I’m disappointed that the California Supreme Court has said politicians can litter the landscape as much as they want in the name of free speech. I read a newspaper account of a report to the Atascadero City Council from City Clerk Marcia McClure Torgerson regarding a conflict between our own city ordinance and what the state’s highest court has ruled.
I was just thinking about how the political signs clutter up neighborhoods and even downtown vacant lots and wishing there was something we could do about them. Fortunately, Atascadero’s municipal ordinance has limited how long campaign signs can be displayed.
The court has said it all has to do with the First Amendment, which allows free speech. The court added that campaign signs are an inexpensive and effective way for candidates to get their name out there.
So now candidates for any office can put up signs whenever they want and leave them up for as long as they want, even though our present code says they can’t put the signs up sooner than 60 days before the election, and the signs must be taken down 10 days following our march to the polls.
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That restriction remains part of the city’s ordinance, but the city clerk says the provision will not be enforced.
That is a shame, especially with the obscene amounts of money being spent by candidates for public office.
It disgusts me to think of the money spent by the two leading Republican candidates for governor when I read of teacher layoffs or reductions or outright elimination of programs for the poor and the elderly.
Which brings me to another growing trend in the volume of mailers my household has received for the various candidates for public office. I still have a post office box where I pick up my mail every day.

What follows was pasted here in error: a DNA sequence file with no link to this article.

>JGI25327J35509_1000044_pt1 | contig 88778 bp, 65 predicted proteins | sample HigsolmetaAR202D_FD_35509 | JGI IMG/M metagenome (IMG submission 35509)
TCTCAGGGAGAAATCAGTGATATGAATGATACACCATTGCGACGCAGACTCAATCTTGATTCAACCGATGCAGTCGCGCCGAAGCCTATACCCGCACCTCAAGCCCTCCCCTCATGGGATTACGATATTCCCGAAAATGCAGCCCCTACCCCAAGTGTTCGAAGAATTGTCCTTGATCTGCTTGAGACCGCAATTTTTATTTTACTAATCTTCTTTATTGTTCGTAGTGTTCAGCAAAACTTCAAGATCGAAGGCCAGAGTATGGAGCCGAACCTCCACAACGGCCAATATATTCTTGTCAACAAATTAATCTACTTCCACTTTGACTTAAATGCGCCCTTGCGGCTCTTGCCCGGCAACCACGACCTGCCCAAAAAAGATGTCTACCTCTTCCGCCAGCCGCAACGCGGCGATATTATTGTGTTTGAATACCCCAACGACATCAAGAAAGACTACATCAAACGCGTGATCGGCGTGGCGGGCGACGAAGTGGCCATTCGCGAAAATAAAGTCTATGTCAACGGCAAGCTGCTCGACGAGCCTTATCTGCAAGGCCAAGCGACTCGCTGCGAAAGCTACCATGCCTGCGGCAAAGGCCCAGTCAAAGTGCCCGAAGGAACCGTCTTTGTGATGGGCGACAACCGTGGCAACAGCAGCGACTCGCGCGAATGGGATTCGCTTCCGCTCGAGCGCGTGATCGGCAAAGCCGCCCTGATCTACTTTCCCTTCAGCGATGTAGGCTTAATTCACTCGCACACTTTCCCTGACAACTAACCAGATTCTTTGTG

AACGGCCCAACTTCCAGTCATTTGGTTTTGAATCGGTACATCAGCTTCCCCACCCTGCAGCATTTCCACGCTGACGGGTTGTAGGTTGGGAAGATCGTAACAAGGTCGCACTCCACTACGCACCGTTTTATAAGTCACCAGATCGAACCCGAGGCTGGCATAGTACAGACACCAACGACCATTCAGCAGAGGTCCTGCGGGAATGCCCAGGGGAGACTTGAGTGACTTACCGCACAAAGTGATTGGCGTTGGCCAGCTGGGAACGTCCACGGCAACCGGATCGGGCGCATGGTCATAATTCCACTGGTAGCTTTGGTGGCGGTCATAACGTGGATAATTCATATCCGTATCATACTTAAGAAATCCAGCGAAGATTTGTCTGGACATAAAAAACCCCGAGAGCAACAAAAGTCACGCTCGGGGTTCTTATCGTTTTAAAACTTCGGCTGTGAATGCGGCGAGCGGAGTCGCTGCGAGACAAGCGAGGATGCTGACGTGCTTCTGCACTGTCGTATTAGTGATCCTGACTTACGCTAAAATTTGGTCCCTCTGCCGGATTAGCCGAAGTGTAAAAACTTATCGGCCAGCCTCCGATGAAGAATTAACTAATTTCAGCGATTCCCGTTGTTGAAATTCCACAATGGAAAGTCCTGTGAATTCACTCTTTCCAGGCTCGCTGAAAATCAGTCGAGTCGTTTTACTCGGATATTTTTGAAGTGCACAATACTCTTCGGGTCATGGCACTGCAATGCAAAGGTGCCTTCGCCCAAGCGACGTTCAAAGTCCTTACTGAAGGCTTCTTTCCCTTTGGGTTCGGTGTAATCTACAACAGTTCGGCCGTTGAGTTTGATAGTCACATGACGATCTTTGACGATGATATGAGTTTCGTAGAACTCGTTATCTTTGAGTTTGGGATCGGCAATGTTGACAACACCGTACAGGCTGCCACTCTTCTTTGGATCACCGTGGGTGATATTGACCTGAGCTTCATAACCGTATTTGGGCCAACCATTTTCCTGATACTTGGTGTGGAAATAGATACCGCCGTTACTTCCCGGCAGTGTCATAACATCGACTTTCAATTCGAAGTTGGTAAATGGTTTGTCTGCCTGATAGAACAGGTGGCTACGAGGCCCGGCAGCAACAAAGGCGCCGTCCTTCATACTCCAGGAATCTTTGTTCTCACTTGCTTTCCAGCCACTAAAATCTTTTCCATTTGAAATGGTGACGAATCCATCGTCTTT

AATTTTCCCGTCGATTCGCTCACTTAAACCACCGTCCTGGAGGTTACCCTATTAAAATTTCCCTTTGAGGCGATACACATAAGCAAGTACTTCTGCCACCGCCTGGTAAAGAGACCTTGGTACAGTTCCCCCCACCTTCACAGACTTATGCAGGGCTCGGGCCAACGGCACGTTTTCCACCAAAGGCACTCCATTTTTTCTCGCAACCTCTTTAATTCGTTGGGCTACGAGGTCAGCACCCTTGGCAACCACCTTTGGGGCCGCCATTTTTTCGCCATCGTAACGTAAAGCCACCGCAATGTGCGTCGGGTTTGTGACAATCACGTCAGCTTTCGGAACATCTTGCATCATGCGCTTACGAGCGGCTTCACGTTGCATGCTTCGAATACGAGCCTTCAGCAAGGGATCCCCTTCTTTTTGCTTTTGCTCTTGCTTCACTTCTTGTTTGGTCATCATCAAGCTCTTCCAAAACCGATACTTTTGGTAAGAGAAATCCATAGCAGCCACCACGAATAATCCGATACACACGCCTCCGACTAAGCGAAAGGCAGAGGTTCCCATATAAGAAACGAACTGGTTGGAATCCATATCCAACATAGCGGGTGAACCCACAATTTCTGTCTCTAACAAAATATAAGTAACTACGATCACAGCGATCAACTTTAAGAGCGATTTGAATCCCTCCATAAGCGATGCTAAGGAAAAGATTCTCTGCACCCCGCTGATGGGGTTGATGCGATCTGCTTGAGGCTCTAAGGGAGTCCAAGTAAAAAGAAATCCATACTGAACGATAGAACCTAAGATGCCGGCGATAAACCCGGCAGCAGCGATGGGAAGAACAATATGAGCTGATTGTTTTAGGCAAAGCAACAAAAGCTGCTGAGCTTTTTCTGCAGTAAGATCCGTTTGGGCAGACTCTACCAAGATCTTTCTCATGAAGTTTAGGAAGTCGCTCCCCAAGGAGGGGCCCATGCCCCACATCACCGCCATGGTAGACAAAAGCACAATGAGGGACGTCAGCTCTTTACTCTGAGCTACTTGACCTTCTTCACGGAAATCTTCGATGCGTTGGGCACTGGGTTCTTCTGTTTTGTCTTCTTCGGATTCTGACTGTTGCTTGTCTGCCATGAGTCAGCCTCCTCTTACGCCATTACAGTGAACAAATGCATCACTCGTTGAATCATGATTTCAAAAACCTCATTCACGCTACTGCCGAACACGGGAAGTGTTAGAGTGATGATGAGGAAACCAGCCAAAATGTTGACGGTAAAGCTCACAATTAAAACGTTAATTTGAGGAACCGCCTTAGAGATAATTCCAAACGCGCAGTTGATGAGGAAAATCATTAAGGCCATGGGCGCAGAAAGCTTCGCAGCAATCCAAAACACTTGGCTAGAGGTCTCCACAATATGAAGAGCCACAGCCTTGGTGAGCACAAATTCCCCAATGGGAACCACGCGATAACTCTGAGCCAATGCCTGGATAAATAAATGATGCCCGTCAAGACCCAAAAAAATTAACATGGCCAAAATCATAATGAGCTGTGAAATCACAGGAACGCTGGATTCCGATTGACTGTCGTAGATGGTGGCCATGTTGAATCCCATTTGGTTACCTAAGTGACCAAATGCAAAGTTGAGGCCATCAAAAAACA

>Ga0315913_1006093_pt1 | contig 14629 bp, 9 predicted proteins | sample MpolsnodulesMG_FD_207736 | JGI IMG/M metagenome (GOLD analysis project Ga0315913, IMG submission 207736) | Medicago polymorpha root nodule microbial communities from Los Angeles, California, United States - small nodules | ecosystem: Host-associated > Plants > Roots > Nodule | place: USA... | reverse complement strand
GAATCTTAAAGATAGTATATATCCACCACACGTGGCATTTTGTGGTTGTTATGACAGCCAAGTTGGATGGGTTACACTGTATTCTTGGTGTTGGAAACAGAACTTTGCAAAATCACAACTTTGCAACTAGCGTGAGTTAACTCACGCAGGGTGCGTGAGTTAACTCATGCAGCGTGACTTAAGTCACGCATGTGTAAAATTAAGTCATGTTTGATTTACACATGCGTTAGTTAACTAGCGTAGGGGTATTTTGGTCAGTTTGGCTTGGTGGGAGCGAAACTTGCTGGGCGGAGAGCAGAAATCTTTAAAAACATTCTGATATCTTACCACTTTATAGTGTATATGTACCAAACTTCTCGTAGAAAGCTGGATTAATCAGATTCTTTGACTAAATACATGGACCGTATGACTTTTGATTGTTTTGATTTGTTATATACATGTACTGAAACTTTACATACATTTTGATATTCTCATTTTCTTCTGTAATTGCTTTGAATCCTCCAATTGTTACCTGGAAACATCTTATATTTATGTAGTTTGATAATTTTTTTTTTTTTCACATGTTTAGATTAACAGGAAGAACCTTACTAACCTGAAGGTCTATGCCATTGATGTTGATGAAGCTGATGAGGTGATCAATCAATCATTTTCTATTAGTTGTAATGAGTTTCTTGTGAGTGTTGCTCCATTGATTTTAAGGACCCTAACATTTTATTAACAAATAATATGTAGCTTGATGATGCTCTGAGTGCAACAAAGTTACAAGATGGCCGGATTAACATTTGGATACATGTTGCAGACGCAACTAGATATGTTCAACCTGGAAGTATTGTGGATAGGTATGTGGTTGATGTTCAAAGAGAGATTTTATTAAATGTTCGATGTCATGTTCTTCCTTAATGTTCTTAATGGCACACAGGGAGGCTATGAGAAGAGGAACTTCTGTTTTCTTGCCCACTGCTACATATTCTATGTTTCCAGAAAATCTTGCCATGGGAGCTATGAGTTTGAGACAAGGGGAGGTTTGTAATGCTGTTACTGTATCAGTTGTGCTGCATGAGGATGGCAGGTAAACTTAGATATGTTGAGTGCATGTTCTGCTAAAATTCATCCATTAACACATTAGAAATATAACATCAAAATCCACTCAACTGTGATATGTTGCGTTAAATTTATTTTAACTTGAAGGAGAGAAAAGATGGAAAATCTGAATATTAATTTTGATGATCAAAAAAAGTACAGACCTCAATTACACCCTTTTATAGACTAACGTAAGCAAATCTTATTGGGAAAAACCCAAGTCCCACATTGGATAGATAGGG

Before the candidates spend more money on mailers, they should take a look in the trash bins at the post office and see where those pieces end up. I’m sure the same thing happens at home, too, where you pull out the junk mail (which includes the candidate mailers) and drop them in the trash on your way into the house.
Even with free speech, you shouldn’t yell “fire” in a crowded theater. Of course, the Constitution protects your right to do so, unless people are killed or injured because of that irresponsible action.
Campaign signs could be allowed, but municipalities are permitted to make restrictions on them in size and placement. That isn’t infringing on anyone’s right of free speech as long as the law is applied consistently.
Many of you may remember that ugly 50-foot-by-50-foot sign mounted on a trailer that popped up in Atascadero several years ago. We were able to get it removed quickly.
But now I can see it slipping back into a downtown street and allowed to stay there with no limits.
Lon Allan’s column appears on the Local page every Tuesday. He can be reached at 466-8529 email@example.com.